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When the Hits Just Kept Coming

Maddon's "our guys absolutely feed off each other" belief perhaps best describes record-setting seventh inning featuring 10 runs and 10 hits.

October 14, 2002|Mike DiGiovanna | TIMES STAFF WRITER

The only way bench coach Joe Maddon can explain the Angels' 10-run, 10-hit, 15-batter, 15-minute, 917-high-five, scream-until-your-voice-is-hoarse, record-setting seventh inning Sunday is that "our guys absolutely feed off each other."

If that's the case, it's a wonder there was anything left of the Angels but flesh and bones after their piranha-like frenzy in the seventh, when they obliterated a two-run deficit with a league championship series-record 10-spot en route to an American League pennant-clinching 13-5 victory over the Minnesota Twins.

"You've got to see their faces, the looks in their eyes," Maddon said of the relentless Angels, who tied a postseason record for runs in an inning, set by the 1929 Philadelphia Athletics and the 1968 Detroit Tigers.

"You see a determination. It's, 'I can do this, I believe, yes we can,' all those things. There's no 'I' in this club. I know that's a cliche, but it's true. It's what every coach wants to get from a group. It's an absolute blast."

It was a blast from the not-too-distant past. Only eight days before Sunday, in Game 4 of the division series against New York, the Angels stunned the Yankees with an eight-run, 10-hit fifth inning, in which they sent 13 batters to the plate.

But the Angels took it to another level Sunday, ascending to seventh heaven, with Adam Kennedy's dramatic three-run home run highlighting an explosive inning that vaulted them to their first World Series berth in the 42-year star-crossed history of the franchise.

"I don't think our guys wanted the inning to be over," said Angel batting instructor Mickey Hatcher, whose rally cap went haywire in the seventh. "We just kept hitting and hitting ... even our clubhouse guys wanted to go up there and hit."

The Twins had scored three runs in the top of the seventh, knocking the bullet-proof vest off Angel phenom Francisco Rodriguez, who walked in the tying run, allowed the go-ahead run to score on a wild pitch and another to score on a sacrifice fly, as Minnesota took a 5-3 lead.

But Scott Spiezio led off the bottom of the seventh with a single to right-center off left-handed reliever Johan Santana, and Bengie Molina slapped a full-count pitch to left for a single.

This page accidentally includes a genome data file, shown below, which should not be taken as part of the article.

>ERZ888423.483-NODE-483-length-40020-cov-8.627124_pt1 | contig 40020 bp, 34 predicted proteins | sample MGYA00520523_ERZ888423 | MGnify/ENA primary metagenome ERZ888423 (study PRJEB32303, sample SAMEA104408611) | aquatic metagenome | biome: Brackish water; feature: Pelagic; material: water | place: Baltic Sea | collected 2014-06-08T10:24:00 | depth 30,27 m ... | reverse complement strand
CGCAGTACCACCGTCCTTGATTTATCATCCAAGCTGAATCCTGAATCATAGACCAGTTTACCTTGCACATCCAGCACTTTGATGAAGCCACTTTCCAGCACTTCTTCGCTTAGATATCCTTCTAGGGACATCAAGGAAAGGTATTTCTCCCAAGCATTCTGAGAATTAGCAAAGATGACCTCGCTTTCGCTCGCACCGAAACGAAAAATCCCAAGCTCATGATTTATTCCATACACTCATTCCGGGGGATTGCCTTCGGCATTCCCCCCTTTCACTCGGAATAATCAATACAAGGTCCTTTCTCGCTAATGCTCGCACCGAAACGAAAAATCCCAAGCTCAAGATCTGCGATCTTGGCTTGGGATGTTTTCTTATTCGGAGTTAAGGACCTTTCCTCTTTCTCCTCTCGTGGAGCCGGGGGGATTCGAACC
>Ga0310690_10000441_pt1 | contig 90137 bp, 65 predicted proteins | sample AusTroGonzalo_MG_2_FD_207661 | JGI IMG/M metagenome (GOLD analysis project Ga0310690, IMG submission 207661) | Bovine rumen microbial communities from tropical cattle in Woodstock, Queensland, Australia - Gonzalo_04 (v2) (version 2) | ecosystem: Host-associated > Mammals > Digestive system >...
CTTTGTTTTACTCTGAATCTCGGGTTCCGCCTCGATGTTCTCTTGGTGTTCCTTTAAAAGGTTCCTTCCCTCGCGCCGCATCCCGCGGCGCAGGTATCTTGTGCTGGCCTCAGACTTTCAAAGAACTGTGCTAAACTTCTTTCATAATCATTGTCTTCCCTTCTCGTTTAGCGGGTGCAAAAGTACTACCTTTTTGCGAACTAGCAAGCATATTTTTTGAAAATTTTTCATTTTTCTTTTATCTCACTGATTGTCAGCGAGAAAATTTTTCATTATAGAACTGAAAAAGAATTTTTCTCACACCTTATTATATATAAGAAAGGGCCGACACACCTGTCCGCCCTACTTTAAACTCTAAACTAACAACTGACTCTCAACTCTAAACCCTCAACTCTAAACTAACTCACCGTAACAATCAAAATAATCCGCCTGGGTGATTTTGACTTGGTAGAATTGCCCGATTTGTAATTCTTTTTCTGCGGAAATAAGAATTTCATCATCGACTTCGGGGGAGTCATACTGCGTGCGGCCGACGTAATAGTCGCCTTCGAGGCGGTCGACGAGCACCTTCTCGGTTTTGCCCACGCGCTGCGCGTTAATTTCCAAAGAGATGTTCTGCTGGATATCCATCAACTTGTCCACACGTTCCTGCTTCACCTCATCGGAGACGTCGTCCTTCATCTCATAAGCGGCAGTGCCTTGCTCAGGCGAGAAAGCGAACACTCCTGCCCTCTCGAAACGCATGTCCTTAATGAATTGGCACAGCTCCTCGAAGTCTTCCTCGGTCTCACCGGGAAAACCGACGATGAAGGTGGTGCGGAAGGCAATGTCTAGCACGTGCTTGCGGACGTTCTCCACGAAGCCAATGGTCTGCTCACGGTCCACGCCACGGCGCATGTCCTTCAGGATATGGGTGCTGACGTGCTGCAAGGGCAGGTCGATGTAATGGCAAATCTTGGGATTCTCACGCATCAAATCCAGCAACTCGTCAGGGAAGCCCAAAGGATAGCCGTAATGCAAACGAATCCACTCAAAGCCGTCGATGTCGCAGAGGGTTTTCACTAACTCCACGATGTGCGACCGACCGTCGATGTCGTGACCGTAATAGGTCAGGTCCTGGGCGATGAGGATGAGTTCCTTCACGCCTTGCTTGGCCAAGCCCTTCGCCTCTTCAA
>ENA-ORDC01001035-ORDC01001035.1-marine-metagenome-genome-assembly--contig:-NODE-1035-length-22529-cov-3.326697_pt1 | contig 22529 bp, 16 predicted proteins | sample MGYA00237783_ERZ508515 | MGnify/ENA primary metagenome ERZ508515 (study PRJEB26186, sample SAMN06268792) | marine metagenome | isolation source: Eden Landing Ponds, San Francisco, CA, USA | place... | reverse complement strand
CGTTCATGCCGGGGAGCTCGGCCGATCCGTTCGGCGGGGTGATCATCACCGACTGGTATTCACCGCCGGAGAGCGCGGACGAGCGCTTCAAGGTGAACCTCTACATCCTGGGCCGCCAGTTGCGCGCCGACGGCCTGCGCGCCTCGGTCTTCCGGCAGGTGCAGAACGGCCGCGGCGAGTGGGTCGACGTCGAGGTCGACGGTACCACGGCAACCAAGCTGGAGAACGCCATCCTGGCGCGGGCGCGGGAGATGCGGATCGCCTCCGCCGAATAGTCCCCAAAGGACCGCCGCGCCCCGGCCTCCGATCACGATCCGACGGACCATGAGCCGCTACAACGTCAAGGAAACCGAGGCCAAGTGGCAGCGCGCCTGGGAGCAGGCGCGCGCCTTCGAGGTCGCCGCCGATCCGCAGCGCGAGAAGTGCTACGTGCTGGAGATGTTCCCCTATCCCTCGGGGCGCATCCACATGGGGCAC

Up stepped Kennedy, who had homered in the third and fifth innings but bunted the first pitch foul against Santana. Manager Mike Scioscia took off the bunt and Kennedy fouled off two more pitches before hammering an 0-and-2 pitch over the wall in right-center for his third home run and a 6-5 lead.

The Angels, it turned out, were just getting warmed up.

David Eckstein greeted reliever LaTroy Hawkins with an infield single, Darin Erstad singled to left-center, and Tim Salmon singled to load the bases.

Twin Manager Ron Gardenhire summoned left-hander J.C. Romero to face the left-handed-hitting Garret Anderson, who drew a walk to force in a run for a 7-5 lead. Troy Glaus struck out, but Shawn Wooten lined an RBI single to right for an 8-5 lead.

Alex Ochoa, who replaced Salmon as a pinch-runner, scored on Romero's wild pitch for a 9-5 lead, and Spiezio, who has a team-leading 11 RBIs in the postseason, lined a two-run single to left-center to make it 11-5.

Romero was pulled for Bob Wells, and Chone Figgins, who had run for Molina earlier in the inning, singled to left. Kennedy singled to left to load the bases, Eckstein was hit by a pitch to force in a run, and Erstad's RBI groundout made it 13-5.

The mercy rule was not in effect, but the inning finally ended with Ochoa's strikeout.

"We wanted to keep pushing runs across because you can never get enough," Salmon said. "A.K. came up with the big hit to put us up, but we wanted to keep adding nails to the coffin. It was awesome watching all those runs cross the plate, because we could really relax and start thinking about clinching this thing at home."

The Angels hit .290 with runners in scoring position during the season, so it wasn't shocking that they had five hits with runners in scoring position in the seventh.

"You don't always expect that to happen," Scioscia said of the barrage. "But I wouldn't put anything past this group."

Neither could the Twin pitchers.

"Everyone's a battler on this team, no one's a quitter," Molina said. "No one wants to make the last out."

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